Husband - Allergic to amoxycillin
Self - Allergic to housework only


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 Post subject:
PostPosted: Mon Aug 14, 2006 5:45 pm 
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Joined: Sat Apr 16, 2005 12:09 am
Posts: 1054
Yes, I should have said that shelled tree nuts could "possibly" be cross-contaminated with peanuts.


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 Post subject:
PostPosted: Mon Aug 14, 2006 7:04 pm 
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Joined: Thu Sep 22, 2005 11:39 pm
Posts: 1141
Location: saskatchewan, canada
We are in the same situation with our oldest, and have been told to assume treenut allergy.
This is what I understand (according to my allergist):

Since the likelihood of a peanut allergic child being allergic to treenuts is so high, it is best to ASSUME allergy. If the child has never had treenuts, they would probably not have a severe reaction upon their first exposure. The skin test itslef would be the first exposure, and likely to be negative. The body could then develop the antiboldies to the treenuts. This is why a skin test that results in a negative result, with no previous exposure is not considered accurate. So, the test itslef could be enough exposure to cause the allergy to develop.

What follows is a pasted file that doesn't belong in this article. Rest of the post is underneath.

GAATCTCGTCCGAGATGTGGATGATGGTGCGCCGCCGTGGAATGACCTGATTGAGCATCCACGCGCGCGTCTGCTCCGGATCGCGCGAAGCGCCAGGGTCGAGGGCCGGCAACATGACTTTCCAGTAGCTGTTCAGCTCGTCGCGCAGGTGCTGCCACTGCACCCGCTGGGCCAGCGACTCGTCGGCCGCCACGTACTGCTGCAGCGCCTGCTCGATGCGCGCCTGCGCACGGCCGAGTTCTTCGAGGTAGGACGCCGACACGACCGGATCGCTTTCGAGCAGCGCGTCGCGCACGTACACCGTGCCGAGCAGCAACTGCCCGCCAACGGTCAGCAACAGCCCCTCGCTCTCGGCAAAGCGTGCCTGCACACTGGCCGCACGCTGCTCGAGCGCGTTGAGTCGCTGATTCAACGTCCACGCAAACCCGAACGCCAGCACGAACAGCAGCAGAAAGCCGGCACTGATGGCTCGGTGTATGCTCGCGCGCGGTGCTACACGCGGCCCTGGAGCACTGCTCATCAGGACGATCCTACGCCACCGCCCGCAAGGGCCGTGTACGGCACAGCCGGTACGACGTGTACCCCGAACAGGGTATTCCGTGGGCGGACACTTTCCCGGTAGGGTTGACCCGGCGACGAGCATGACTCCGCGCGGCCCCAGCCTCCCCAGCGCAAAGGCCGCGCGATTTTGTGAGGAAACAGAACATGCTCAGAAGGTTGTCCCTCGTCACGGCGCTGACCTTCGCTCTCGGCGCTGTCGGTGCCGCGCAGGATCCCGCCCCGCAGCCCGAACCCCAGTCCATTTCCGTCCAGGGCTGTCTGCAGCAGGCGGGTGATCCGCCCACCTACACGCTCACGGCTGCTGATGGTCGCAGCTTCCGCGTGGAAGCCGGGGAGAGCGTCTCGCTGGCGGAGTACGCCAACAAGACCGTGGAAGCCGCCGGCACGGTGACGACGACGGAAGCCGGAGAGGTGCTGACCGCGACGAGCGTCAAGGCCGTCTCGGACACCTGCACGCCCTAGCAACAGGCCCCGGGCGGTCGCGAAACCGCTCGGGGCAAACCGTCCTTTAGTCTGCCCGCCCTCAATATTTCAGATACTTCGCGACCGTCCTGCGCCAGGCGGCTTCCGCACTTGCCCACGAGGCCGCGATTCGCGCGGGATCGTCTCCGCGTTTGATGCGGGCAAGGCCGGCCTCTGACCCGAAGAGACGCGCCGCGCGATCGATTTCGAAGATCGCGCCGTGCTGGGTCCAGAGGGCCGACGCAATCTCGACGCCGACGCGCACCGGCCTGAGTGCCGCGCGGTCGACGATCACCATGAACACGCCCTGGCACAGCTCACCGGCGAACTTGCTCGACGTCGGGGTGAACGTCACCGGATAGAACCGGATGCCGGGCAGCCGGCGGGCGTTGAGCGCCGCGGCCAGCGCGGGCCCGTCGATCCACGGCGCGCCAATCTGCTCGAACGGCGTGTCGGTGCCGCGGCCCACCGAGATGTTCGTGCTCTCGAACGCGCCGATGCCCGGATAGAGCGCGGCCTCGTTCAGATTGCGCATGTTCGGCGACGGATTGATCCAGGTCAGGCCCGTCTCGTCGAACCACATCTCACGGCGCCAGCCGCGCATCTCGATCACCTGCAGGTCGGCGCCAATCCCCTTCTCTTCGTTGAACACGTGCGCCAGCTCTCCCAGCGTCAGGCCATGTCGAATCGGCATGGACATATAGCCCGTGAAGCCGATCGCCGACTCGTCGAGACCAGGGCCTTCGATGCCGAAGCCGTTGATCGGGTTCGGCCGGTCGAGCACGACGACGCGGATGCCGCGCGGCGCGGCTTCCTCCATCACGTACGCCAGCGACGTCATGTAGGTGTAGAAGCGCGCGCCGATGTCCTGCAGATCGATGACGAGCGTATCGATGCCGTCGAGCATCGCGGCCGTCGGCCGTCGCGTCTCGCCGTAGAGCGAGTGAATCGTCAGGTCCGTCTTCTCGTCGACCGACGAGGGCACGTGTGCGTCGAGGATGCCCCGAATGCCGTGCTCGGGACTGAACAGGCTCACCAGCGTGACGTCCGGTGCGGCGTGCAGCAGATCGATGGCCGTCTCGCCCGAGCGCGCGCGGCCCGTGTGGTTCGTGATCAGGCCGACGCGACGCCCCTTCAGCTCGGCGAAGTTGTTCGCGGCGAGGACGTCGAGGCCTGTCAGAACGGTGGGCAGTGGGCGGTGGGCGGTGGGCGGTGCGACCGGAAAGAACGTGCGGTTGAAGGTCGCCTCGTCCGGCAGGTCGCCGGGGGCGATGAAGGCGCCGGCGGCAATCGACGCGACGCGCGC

I NEVER explain that to people, I just say Peanut/treenut allergy and leave it at that.

_________________
DD age 9 1/2 -peanuts, nuts,
DD age 7 1/2 - milk, eggs, chicken, peanuts, treenuts, cats, dogs,
DS age 2 1/2
Husband- asthma, eggs, treenuts, fish, shellfish environmental
Self - penicillan, eurithromiacin, mild laytex allergy.


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 Post subject:
PostPosted: Mon Aug 14, 2006 8:16 pm 
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Joined: Thu Mar 03, 2005 9:38 pm
Posts: 1643
Location: Toronto
Carla, is the school part of the Toronto District School Board? I'm still so confused since we became one big happy mega-family. :roll:

The reason I'm asking is, I have filled out the school forms for my son - his school is with the TDSB. I'm curious about the "Emergency Plan Booklet" that you mentioned. I do fill out several forms. I do get them filled out by my family doctor - but he and I are on the same page with regards to my son's allergy.


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 Post subject:
PostPosted: Tue Aug 15, 2006 9:36 am 
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Joined: Thu Jun 29, 2006 10:21 am
Posts: 64
Location: Mississauga
Hi AnnaMarie,

Sorry for the long post. Here goes! :roll:

We're located in Mississauga so we're part of the Dufferin Peel District. I filled out forms for her last year when she started JK but they were no where near as extensive as this year.